Christians take fight for religious rights to European court

Published 04 September 2012
Four British Christians are in Strasbourg today to press for the right to live according to their faith in the workplace.

The European Court of Human Rights is today hearing the cases of nurse Shirley Chaplin, relationships counsellor Gary McFarlane, airline worker Nadia Eweida, and registrar Lilian Ladele.

Mrs Chaplin was removed from frontline ward duties to a desk job by Royal Devon and Exeter NHS Trust Hospital for failing to remove a small cross necklace.

Ms Eweida was sent home by British Airways when she also refused to remove her cross necklace. British Airways contended that the item went against its uniform policy.

Ms Ladele was disciplined by Islington Council in London after she refused to conduct same-sex civil partnership ceremonies.

Mr McFarlane was sacked by the Relate counselling group after he said he would not be able to provide sex therapy to same-sex couples because of his religious beliefs.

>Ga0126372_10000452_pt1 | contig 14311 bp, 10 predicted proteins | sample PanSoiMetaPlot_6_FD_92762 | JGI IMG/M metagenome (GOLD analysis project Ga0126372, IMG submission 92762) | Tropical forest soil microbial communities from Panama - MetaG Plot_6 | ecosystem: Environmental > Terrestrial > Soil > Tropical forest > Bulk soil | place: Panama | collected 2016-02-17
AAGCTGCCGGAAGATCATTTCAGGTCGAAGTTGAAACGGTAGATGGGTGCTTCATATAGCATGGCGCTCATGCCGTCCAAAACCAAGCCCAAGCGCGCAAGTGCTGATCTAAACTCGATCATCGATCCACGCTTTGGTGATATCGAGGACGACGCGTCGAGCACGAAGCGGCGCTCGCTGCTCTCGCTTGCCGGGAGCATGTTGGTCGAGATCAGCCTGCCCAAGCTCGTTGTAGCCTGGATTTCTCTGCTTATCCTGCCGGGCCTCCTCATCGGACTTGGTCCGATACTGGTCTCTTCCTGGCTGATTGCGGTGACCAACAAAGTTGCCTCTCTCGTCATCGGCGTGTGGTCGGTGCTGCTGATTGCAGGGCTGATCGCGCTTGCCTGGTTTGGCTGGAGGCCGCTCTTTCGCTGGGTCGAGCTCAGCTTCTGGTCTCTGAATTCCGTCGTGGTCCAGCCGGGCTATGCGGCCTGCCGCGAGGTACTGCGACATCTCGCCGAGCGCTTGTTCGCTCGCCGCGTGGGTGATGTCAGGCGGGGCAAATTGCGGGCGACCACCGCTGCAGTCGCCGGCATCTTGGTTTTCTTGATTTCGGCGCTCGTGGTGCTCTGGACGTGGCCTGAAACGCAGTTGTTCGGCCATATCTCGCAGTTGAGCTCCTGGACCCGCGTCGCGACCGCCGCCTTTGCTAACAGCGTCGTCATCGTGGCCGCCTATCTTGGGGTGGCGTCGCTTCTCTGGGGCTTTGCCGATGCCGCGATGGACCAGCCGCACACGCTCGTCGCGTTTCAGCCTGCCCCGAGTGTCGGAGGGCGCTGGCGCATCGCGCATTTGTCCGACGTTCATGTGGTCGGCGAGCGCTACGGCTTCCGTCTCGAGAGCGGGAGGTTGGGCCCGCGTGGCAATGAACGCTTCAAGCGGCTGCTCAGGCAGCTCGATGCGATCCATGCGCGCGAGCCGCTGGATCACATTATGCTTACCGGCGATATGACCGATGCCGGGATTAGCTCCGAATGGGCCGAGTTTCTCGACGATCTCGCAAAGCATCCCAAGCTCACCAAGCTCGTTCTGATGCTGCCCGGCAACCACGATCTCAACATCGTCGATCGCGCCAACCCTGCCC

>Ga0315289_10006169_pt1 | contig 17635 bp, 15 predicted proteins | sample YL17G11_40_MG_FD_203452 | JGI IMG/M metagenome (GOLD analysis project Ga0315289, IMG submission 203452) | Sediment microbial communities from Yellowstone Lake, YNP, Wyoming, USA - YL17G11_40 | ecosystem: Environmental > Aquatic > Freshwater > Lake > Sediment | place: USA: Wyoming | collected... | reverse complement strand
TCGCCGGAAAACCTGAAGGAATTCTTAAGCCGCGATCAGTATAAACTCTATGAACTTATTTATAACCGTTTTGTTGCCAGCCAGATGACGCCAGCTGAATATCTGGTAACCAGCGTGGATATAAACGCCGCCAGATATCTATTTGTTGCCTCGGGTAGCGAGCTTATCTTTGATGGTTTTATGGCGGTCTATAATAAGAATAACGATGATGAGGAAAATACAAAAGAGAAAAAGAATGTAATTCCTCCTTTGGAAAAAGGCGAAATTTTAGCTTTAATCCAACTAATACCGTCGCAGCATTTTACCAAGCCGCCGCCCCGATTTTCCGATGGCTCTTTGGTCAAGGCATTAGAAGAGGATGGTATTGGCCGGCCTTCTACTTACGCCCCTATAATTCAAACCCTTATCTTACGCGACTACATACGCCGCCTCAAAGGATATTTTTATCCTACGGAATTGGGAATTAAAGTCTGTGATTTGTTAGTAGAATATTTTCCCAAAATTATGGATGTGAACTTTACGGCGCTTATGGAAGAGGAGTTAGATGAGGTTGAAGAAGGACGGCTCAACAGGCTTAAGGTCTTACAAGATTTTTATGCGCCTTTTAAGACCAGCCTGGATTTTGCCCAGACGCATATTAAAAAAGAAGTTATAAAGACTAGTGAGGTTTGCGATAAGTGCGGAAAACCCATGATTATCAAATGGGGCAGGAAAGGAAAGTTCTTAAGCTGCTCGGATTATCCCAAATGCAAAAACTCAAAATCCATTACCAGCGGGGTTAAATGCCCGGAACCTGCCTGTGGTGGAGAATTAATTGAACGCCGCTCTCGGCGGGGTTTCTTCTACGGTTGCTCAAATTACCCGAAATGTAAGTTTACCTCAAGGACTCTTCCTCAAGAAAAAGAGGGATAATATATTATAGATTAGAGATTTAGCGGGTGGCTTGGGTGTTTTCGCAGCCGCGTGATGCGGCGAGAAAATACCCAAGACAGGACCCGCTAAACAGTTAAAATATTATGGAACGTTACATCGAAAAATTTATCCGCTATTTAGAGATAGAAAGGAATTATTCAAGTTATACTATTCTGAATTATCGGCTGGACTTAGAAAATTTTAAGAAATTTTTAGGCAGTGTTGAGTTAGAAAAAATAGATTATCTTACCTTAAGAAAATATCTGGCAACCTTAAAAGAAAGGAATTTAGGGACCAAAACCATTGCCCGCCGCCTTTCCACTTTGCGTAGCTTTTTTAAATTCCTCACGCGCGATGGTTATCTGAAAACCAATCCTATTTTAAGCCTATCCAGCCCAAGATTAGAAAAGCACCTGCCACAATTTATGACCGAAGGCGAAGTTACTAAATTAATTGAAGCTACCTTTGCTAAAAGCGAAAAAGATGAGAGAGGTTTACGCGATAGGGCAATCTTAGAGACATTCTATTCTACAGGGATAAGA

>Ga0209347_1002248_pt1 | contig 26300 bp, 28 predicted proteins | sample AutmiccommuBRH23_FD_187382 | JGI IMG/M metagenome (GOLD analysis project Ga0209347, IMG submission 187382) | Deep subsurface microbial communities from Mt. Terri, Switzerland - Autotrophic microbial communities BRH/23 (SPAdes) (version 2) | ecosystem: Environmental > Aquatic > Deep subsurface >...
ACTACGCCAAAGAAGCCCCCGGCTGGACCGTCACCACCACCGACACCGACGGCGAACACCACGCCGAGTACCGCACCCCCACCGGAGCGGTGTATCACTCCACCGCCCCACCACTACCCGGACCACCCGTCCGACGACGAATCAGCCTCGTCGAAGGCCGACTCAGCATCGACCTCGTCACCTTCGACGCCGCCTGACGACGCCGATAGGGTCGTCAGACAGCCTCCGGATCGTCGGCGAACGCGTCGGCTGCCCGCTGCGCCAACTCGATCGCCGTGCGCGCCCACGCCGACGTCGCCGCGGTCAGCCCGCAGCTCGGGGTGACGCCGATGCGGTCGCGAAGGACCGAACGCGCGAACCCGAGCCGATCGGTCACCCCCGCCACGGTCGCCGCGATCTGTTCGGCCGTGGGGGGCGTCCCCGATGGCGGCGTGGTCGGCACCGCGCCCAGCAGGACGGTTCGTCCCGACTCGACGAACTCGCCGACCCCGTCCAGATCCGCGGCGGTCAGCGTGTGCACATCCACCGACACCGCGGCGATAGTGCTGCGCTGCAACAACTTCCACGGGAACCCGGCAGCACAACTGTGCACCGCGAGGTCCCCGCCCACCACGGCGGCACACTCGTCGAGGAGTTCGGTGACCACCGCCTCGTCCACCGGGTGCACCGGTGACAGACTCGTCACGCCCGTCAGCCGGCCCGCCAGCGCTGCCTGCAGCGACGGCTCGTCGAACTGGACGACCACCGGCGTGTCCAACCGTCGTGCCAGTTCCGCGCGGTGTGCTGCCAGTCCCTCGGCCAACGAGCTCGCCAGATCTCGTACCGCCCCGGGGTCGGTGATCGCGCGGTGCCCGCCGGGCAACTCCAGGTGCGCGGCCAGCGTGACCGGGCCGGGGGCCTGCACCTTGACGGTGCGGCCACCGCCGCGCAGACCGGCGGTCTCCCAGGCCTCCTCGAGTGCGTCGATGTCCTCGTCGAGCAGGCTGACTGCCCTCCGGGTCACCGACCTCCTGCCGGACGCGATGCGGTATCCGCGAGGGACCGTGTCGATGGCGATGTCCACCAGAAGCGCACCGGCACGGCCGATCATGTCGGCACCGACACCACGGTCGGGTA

Mrs Chaplin and Mr McFarlane are being supported in their cases by the Christian Legal Centre (CLC).

CLC Director, Andrea Minichiello Williams, accused the Government of "astonishing double-standards" in their handling of the case.

In particular, she hit out at David Cameron who has looked to churches to help get his 'Big Society' project off the ground and made public statements in support of Christians, whilst refusing to intervene in the four cases.

The Government's submission in relation to the four cases stated that "there was no interference with the applicants' right to manifest their religious beliefs" and that the applicants were "free to resign if they consider that the requirements of the employment are incompatible with their religious beliefs".

Ms Minichiello Williams said: "Gary and Shirley have received massive support from the British public who believe that the ‘equality agenda’ has led to injustice.

"Many believe it is unfair that hard-working public servants and employees are being discriminated against simply because of their faith. It is very clear at the moment that there is either a major problem in the way that the Equality Act was drafted, and/or the way in which the Courts, and employers, fail to balance the rights of various groups and beliefs. It is time for this to be redressed.

“The working of the British courts has led to deep injustice. If we are successful in Strasbourg I hope that the Equality Act and other diversity legislation will be overhauled, so that Christians are free to work and act in accordance with their beliefs and conscience.”


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